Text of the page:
As Deutsche Bank faces regulatory scrutiny, with some observers warning that results could trigger the next Lehman Brothers event, investors who utilize exchange traded products, namely exchange traded notes, should be aware of the potential risks they face.
ETNs are not ETFs. Similar to index-based exchange traded funds, ETNs also track some sort of index as part of their investment strategy. However, an exchange traded note, like the name implies, is a type of debt note that pays the return on the underlying portfolio and trades on an exchange.
ETNs are debt securities issued by financial institutions that promise to pay the return of an index, minus fees and taxes. Consequently, investors are exposed to the credit risk or the possibility the underwriting bank goes bankrupt. The note can be vulnerable if the issuer gets into financial trouble, otherwise known as a default. With an ETN, an investor can lose some or all of their investment if the ETN issuer goes under.
In the case of Deutsche Bank, 20 DB ETNs, including the $347.9 million Deutsche Bank FI Enhanced Global HY ETN (NYSEArca: FIEG) and the $143.6 million DB Gold Double Long ETN (NYSEArca: DGP), could be in trouble. If Deutsche Bank goes under, then DB ETN investors would lose out on their original investment and could be left with little or nothing.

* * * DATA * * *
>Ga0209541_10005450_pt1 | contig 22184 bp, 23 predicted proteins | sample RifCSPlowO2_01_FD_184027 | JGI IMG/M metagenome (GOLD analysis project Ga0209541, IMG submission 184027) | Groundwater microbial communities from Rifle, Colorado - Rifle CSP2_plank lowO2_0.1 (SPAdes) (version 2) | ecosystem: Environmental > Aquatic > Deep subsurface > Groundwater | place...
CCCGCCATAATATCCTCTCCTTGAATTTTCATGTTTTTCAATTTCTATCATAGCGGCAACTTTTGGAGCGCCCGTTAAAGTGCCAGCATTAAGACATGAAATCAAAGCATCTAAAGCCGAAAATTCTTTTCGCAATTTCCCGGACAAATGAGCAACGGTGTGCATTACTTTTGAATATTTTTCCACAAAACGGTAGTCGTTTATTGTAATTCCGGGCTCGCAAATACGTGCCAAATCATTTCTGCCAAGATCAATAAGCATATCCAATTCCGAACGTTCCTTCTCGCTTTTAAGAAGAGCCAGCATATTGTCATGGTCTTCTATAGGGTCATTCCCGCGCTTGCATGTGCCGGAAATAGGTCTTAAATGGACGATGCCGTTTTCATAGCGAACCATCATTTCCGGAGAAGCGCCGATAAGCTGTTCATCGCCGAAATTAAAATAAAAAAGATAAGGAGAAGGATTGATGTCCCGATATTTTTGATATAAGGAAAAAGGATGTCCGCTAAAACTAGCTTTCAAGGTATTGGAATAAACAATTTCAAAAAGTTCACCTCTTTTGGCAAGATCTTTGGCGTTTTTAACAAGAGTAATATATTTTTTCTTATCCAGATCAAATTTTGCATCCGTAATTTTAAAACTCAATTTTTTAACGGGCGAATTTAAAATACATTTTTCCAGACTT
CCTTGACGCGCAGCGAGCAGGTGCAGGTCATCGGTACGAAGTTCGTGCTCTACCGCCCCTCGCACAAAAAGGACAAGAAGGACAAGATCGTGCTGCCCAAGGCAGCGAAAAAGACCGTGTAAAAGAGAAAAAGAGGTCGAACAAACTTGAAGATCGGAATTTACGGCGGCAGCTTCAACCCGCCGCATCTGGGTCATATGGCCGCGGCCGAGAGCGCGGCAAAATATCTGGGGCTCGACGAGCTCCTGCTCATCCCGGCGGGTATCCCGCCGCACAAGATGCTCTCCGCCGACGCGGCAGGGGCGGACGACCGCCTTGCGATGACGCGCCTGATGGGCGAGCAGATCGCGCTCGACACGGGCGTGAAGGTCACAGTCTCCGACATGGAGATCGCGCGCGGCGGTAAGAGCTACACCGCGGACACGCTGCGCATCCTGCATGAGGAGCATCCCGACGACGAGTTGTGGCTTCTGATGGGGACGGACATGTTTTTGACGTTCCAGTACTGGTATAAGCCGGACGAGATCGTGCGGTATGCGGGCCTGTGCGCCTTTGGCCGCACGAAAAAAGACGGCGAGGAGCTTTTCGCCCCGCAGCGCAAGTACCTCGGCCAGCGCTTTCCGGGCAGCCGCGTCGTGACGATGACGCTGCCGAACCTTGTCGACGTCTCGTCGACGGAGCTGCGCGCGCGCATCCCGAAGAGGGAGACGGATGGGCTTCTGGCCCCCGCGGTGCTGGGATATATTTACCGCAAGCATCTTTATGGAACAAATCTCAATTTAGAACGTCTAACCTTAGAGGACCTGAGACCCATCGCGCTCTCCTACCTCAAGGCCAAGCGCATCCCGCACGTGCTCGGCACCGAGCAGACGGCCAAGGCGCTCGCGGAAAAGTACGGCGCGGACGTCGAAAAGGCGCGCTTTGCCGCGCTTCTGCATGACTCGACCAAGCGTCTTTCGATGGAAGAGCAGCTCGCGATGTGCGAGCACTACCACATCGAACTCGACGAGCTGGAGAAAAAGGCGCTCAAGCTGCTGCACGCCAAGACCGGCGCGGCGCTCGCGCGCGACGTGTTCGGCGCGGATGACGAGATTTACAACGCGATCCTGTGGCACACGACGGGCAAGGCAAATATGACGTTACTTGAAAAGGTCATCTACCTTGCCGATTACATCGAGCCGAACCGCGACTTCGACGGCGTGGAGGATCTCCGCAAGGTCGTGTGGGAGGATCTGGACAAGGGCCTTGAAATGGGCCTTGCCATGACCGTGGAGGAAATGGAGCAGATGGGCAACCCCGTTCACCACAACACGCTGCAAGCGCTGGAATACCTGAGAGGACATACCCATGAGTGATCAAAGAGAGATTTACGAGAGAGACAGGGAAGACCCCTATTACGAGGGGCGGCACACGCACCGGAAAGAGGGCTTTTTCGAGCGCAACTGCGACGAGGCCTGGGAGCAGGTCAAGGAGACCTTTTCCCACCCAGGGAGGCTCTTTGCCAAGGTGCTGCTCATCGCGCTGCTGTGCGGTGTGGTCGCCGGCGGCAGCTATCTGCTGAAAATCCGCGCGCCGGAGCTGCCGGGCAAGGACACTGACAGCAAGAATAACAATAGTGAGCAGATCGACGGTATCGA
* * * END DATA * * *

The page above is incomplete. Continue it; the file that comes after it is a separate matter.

While not that big of a problem in the U.S. markets, Deutsche Bank’s Europe-listed synthetic ETFs, or Undertakings for Collective Investments in Transferable Securities (UCITS), could also cause investor’s headaches if the bank topples. UCITS hold securities that are unrelated to the benchmark index through derivatives or swap agreements with one or more counterparties who have agreed to pay the return on the benchmark to a fund. Essentially, returns are backed by a counterparty instead of the individual components out of a benchmark index.
Consequently, if a counterparty becomes unable to pay, the investor of the synthetic ETF could also lose money.
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